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PANTHEON

Canterbury Scene • Netherlands


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Pantheon biography
Founded in The Hague, Netherlands in 1971

PANTHEON comes from the Netherlands Canterbury scene of the early 70s. They began their career as a high school band in 1971, beginning with five members, and they won first prize at a national talent contest in The Hague at the annual Rekreade Festival. The win culminated in a recording session with record company Phonogram.

PANTHEON became a quartet, youthful as none of the members were over 21, and recorded their first single, "I want to know / Master Basion". The single B side was initially censored by Phonogram from Masturbation to Master Basion.

The band members consisted of Ruud Woutersen (organ, spinet, piano, ARP synthesizer, vocals), Albert Veldkamp (electric guitar, bass guitar), Hans Boer (flute, saxophone, vocals), and Rob Verhoeven (drums, percussion).

The recording led to a number of live performances, such as Pop temple Paradiso and a number of other large concert halls drawing in fans of the progressive scene. The band even opened for legends such as FOCUS and SOLUTION.

A second single followed, "Daybreak / Anaïs", and received airplay on radio and television. Phonogram producer Tony Vos, resolved to record an album in 1972 with the band. "Orion" became the sole album for the band before they disbanded, released on the infamous Vertigo label. "Orion" received some critical success, and through Paul Acket's booking agency, the band were playing concerts abroad, as a supporting act for MUNGO JERRY during their Switzerland tour. PANTHEON were also the opening act for THE STEVE MILLER BAND in the Doelen, Rotterdam, another career highlight.

Lack of financial and commercial insight, along with a cocky attitude towards the record company and booking agencies, led to the band breaking up. There was a failed attempt to reform with a new lineup including ex-FOCUS drummer Pierre van der Linden. They played at various revival concerts with the original line up up to 1992 before calling it a day.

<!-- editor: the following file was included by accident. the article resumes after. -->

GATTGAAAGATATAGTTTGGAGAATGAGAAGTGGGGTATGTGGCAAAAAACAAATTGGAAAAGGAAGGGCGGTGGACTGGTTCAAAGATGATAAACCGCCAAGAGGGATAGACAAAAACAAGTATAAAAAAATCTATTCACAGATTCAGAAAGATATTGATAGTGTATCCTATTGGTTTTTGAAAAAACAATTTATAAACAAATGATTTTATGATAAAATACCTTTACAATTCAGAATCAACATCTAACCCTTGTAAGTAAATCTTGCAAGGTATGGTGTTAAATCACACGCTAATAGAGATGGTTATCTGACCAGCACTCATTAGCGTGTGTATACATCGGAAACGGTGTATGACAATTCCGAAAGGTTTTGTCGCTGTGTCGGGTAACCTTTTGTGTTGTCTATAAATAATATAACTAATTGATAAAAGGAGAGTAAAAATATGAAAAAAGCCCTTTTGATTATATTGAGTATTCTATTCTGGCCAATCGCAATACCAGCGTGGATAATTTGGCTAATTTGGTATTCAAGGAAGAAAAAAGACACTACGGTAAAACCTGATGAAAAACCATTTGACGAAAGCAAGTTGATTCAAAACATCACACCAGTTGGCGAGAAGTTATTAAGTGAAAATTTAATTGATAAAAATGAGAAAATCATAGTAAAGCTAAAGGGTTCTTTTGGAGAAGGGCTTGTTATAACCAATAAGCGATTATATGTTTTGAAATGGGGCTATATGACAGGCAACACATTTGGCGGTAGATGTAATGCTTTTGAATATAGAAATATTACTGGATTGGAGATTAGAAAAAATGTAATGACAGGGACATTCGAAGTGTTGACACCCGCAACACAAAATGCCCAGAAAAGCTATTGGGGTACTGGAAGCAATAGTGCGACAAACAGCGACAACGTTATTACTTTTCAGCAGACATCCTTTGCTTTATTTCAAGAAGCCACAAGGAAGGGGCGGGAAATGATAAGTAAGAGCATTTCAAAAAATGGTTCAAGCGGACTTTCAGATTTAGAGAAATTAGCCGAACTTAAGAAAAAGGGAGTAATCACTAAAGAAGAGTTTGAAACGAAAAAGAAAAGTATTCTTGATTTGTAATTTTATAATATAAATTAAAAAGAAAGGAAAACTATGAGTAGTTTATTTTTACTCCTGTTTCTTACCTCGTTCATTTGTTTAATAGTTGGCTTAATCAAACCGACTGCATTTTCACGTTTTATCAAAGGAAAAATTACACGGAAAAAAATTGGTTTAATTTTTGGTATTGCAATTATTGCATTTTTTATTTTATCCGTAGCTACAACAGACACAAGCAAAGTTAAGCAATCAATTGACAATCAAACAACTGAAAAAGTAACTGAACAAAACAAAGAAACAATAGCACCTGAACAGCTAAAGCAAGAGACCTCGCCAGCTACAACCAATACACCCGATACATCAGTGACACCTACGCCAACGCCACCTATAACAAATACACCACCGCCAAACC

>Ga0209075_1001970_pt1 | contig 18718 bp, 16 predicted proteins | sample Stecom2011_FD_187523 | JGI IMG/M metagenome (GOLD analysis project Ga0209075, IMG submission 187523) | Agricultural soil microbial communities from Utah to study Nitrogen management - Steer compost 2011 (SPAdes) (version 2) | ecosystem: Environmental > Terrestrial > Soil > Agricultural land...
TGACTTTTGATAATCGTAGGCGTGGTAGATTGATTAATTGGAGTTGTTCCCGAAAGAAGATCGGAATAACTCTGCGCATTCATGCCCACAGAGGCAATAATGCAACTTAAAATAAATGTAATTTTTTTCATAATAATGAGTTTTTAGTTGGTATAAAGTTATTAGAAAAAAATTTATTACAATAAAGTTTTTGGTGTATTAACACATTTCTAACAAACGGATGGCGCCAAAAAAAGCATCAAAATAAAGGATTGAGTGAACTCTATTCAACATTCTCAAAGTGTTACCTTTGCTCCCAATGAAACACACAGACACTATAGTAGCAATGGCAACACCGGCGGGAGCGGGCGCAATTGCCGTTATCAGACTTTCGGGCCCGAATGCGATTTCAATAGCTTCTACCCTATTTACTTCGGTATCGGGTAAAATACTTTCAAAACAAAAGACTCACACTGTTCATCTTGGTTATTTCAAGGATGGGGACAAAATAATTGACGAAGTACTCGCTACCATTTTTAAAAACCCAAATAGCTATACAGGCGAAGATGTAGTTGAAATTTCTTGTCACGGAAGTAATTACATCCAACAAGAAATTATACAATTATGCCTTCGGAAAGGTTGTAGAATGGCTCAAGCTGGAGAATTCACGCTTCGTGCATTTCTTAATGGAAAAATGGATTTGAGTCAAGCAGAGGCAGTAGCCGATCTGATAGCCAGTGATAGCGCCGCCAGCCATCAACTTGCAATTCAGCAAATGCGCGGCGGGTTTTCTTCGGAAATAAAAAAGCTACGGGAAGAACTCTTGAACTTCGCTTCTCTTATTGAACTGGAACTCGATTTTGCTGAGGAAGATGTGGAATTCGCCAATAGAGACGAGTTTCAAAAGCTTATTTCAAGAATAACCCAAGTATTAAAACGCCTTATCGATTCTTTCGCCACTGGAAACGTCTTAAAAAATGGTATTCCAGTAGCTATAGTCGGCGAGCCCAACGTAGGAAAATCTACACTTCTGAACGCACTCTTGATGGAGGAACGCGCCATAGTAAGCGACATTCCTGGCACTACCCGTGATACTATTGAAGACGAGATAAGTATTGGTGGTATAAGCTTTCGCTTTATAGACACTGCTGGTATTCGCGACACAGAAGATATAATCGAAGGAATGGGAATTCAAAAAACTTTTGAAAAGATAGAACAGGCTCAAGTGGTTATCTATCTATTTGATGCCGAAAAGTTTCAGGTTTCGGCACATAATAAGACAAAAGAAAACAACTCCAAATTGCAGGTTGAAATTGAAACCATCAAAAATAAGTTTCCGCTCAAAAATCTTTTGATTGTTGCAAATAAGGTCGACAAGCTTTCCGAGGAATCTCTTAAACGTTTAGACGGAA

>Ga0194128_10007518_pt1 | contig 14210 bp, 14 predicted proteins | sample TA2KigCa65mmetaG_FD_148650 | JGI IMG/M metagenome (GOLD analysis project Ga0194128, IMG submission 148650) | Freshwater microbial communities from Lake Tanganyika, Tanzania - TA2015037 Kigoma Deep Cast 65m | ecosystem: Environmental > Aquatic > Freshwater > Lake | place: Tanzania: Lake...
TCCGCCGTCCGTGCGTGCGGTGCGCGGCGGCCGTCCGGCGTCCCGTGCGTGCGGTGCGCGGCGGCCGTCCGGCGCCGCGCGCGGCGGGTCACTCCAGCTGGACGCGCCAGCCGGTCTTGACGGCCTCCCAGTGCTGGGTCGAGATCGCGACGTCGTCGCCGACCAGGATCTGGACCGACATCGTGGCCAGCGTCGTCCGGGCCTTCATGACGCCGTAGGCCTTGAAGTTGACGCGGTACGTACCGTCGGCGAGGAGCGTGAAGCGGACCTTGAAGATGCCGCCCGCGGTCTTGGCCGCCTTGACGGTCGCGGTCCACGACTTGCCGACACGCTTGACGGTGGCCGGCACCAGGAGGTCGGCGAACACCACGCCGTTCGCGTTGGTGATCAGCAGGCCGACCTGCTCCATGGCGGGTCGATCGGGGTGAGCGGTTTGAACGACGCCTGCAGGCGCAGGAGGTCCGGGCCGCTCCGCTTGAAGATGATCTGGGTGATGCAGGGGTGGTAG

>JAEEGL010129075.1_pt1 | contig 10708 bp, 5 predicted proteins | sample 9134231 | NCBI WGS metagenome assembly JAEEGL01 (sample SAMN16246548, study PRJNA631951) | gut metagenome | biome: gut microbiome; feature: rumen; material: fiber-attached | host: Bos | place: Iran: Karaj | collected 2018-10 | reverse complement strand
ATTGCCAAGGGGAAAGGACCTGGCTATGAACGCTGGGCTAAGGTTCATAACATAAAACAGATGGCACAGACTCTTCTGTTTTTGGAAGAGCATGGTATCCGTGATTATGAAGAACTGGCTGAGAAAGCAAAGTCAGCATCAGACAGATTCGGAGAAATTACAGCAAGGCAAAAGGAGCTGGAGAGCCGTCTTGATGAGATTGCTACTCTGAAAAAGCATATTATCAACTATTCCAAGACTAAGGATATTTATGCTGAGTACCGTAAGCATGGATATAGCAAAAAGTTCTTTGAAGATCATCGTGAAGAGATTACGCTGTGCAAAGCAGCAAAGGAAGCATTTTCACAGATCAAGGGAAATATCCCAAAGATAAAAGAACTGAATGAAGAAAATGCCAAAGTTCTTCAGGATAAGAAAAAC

These days Ruud Wouterson owns a busy recording studio and writes ballet music/film scores, Albert Veldkamp is a popular guitar teacher, Rob Verhoeven owns an advertising agency, and Hans Boer provides management courses.

---AtomicCrimsonRush (Scott Tuffnell)---

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3.25 | 32 ratings
Orion
1972

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PANTHEON Reviews


Showing last 10 reviews only
 Orion by PANTHEON album cover Studio Album, 1972
3.25 | 32 ratings

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Orion
Pantheon Canterbury Scene

Review by siLLy puPPy
Collaborator PSIKE, JR/F/Canterbury & Eclectic Teams

4 stars PANTHÉON (or PANTHEON) was the other Dutch band that dabbled in the sounds from across the English channel, namely the Canterbury Scene along with the much more talented and better known Supersister. This band from Arnhem existed at the same time when Supersister was rocking the Netherlands but only managed to release a sole album titled ORION which came out in 1972. The band was founded in 1970 and went through some lineup changes but by the time the album was recorded the members were Albert Veldkamp (bass), Ruud Wouterson (vocals, keyboards), Hans Boer (saxophone, harmonica, vocals) and Rob Verhoeven (drums). Oh, and PANTHEON is also known as being the only Dutch band that was on the Vertigo label.

The comparisons of Focus meets Camel are totally accurate. This band was sort of a symphonic prog band that added the distinct flute sounds of Focus while engaging in those distinct Canterbury jazz modulations. ORION originally consisted of five tracks which included two shorties ("Daybreak" and "The Madman"), one standard track length ("Anaïs") and two lengthy ones. "Apocalyps" was just shy of 11 minutes and the monster track on board was the 19 1/2 minute title track which swallowed all of side B on the original vinyl. The Focus influences make a lot more sense considering that PANTHEON performed with Focus as well as fellow Dutchies Solution and even the Steve Miller Band of all artists.